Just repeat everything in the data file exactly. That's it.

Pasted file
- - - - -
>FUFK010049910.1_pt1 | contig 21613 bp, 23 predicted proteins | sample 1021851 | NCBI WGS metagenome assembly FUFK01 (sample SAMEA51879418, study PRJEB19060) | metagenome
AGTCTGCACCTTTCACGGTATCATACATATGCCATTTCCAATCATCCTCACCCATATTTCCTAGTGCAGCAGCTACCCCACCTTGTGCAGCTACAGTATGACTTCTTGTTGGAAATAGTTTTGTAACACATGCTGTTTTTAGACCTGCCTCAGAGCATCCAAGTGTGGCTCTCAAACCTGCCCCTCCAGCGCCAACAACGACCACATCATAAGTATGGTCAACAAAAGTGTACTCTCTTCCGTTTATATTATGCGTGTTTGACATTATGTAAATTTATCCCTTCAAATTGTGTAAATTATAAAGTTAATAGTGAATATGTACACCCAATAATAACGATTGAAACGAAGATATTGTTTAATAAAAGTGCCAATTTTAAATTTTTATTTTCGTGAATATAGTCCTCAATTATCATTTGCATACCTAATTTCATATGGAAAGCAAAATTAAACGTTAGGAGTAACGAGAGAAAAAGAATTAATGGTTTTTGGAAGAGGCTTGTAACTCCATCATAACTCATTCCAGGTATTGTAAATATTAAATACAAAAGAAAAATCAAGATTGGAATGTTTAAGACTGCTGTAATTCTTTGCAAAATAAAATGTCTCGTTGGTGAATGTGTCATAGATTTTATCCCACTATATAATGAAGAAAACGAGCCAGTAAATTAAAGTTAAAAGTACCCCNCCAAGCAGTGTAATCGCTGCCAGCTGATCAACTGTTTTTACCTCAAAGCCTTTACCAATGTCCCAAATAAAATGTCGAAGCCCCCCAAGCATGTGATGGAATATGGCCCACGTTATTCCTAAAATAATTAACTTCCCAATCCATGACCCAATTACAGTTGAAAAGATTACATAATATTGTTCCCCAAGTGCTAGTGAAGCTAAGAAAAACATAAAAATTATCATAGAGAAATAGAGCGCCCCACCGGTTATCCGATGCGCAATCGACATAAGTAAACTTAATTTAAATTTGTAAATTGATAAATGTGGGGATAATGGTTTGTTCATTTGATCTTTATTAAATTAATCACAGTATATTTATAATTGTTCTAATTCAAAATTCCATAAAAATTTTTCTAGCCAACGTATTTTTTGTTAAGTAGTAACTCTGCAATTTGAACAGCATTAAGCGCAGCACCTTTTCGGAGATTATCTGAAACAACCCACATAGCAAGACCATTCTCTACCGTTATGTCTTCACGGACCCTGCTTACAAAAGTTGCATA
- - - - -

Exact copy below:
>FUFK010049910.1_pt1 | contig 21613 bp, 23 predicted proteins | sample 1021851 | NCBI WGS metagenome assembly FUFK01 (sample SAMEA51879418, study PRJEB19060) | metagenome
AGTCTGCACCTTTCACGGTATCATACATATGCCATTTCCAATCATCCTCACCCATATTTCCTAGTGCAGCAGCTACCCCACCTTGTGCAGCTACAGTATGACTTCTTGTTGGAAATAGTTTTGTAACACATGCTGTTTTTAGACCTGCCTCAGAGCATCCAAGTGTGGCTCTCAAACCTGCCCCTCCAGCGCCAACAACGACCACATCATAAGTATGGTCAACAAAAGTGTACTCTCTTCCGTTTATATTATGCGTGTTTGACATTATGTAAATTTATCCCTTCAAATTGTGTAAATTATAAAGTTAATAGTGAATATGTACACCCAATAATAACGATTGAAACGAAGATATTGTTTAATAAAAGTGCCAATTTTAAATTTTTATTTTCGTGAATATAGTCCTCAATTATCATTTGCATACCTAATTTCATATGGAAAGCAAAATTAAACGTTAGGAGTAACGAGAGAAAAAGAATTAATGGTTTTTGGAAGAGGCTTGTAACTCCATCATAACTCATTCCAGGTATTGTAAATATTAAATACAAAAGAAAAATCAAGATTGGAATGTTTAAGACTGCTGTAATTCTTTGCAAAATAAAATGTCTCGTTGGTGAATGTGTCATAGATTTTATCCCACTATATAATGAAGAAAACGAGCCAGTAAATTAAAGTTAAAAGTACCCCNCCAAGCAGTGTAATCGCTGCCAGCTGATCAACTGTTTTTACCTCAAAGCCTTTACCAATGTCCCAAATAAAATGTCGAAGCCCCCCAAGCATGTGATGGAATATGGCCCACGTTATTCCTAAAATAATTAACTTCCCAATCCATGACCCAATTACAGTTGAAAAGATTACATAATATTGTTCCCCAAGTGCTAGTGAAGCTAAGAAAAACATAAAAATTATCATAGAGAAATAGAGCGCCCCACCGGTTATCCGATGCGCAATCGACATAAGTAAACTTAATTTAAATTTGTAAATTGATAAATGTGGGGATAATGGTTTGTTCATTTGATCTTTATTAAATTAATCACAGTATATTTATAATTGTTCTAATTCAAAATTCCATAAAAATTTTTCTAGCCAACGTATTTTTTGTTAAGTAGTAACTCTGCAATTTGAACAGCATTAAGCGCAGCACCTTTTCGGAGATTATCTGAAACAACCCACATAGCAAGACCATTCTCTACCGTTATGTCTTCACGGACCCTGCTTACAAAAGTTGCATA